Comorbidity as a moderator of process -outcome relations in individual and family therapy for adolescent substance abuse
This study investigated the effects of comorbidity on psychotherapy process and treatment outcome. The adolescent subjects participated in a randomized clinical trial (Liddle, 2002) and were assigned to one of two empirically supported treatments, Cognitive Behavioral Therapy (CBT) or Multidimensional Family Therapy (MDFT). Some studies have found that youth with multiple diagnoses have poorer treatment outcomes than adolescents with a pure substance abuse disorder (Grella et al., 2004; Rowe et al., 2004; Shane et al., 2003; Tomlinson et al., 2004). According to the Generic Model of Psychotherapy, input variables impact psychotherapy process, which in turn impact treatment outcome (Orlinsky & Howard, 1986). It was hypothesized that comorbidity would negatively impact process variables (i.e., therapeutic alliance, therapist adherence, and competence) and act as a moderator, restricting process-outcome effects. ^ Subjects were placed into one of two groups, youth with single or dual diagnoses and youth with multiple diagnoses. Mixed ANOVAs were conducted to evaluate the impact of comorbidity on process variables. Contrary to hypotheses, results indicated comorbidity did not have a negative impact on process variables. Next, hierarchical linear regressions were conducted to evaluate the moderator hypotheses. Results indicated comorbidity moderated adherence-retention relations only. In CBT, greater therapist adherence was associated with increased retention. Conversely, in MDFT, higher adherence was associated with reduced retention. In both treatments, the association between variables was stronger for youth with a single diagnosis or dual diagnoses than multiple diagnoses. The link between stages-of-change variables and premature treatment termination (Brogan et al., 1999; Prochaska & Norcross, 2001; Smith et al., 1995) was cited as one possible explanation for the negative association between adherence and retention in MDFT. In addition, this study proposed that other client factors, such as readiness to change and interpersonal factors may have more of an impact on the therapeutic process than comorbidity. The implications these results have on the Generic Model were discussed as well as the positive clinical implications of the unsupported hypotheses. Information from this study can be used to generate guidelines for therapists when working with youth with comorbid diagnoses and bring these treatments closer to dissemination into community clinics. ^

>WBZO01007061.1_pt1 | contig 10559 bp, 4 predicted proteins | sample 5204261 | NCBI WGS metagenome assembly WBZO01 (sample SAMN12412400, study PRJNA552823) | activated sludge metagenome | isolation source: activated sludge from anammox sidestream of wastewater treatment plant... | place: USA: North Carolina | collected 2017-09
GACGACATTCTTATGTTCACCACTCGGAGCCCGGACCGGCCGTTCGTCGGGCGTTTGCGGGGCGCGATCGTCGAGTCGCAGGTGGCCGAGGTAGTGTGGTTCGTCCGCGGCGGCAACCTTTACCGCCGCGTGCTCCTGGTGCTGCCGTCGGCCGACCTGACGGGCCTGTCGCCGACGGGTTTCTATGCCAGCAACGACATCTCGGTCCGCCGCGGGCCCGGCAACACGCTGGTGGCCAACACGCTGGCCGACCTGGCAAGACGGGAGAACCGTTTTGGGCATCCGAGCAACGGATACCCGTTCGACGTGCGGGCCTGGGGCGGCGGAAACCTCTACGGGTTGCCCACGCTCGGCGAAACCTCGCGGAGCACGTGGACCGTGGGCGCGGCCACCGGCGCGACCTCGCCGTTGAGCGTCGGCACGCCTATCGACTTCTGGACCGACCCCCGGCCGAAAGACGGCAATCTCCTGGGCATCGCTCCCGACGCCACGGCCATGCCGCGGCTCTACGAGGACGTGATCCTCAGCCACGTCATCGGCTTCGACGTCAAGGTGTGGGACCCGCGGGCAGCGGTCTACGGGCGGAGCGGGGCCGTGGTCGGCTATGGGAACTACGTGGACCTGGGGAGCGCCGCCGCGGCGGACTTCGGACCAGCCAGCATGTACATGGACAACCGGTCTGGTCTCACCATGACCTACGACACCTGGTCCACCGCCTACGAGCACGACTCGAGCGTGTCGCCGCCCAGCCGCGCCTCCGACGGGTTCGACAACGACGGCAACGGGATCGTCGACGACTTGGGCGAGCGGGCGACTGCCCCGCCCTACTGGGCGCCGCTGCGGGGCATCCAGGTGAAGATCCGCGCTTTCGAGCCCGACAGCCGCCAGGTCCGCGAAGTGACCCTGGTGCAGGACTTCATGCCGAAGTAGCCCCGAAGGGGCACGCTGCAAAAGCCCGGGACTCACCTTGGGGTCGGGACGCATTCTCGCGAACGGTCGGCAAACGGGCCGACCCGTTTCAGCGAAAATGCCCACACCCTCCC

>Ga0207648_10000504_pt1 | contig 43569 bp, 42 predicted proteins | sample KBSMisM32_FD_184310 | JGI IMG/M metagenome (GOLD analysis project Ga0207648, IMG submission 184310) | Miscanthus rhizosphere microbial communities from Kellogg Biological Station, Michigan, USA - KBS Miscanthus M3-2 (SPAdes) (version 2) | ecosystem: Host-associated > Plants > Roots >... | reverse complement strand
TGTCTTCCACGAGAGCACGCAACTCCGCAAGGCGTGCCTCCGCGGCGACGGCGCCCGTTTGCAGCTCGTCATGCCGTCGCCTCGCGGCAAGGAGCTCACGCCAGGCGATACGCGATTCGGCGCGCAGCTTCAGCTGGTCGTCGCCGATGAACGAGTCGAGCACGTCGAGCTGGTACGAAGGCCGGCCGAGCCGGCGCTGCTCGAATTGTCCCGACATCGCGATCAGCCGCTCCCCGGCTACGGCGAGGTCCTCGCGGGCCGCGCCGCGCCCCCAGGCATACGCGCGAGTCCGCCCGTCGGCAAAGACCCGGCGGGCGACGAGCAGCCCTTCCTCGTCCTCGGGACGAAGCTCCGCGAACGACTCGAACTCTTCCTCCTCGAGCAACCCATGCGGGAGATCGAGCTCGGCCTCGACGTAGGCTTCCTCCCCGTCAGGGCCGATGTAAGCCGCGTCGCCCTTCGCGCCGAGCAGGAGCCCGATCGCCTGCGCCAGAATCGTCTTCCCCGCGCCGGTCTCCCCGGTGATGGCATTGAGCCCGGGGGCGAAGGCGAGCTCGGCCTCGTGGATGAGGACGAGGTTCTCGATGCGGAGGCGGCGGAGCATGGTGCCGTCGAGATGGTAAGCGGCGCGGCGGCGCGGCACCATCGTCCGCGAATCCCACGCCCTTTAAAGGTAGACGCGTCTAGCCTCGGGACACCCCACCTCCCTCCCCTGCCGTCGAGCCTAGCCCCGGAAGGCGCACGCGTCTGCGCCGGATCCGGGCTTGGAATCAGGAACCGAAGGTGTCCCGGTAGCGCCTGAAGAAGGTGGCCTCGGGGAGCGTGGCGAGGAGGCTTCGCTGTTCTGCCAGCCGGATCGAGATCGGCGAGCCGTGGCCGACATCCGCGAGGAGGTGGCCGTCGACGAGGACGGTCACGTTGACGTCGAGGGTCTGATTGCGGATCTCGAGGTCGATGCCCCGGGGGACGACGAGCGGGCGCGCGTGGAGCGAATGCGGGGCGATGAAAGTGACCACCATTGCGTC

Chinchilla, Priscilla, "Comorbidity as a moderator of process -outcome relations in individual and family therapy for adolescent substance abuse" (2007). ETD Collection for Fordham University. AAI3286412.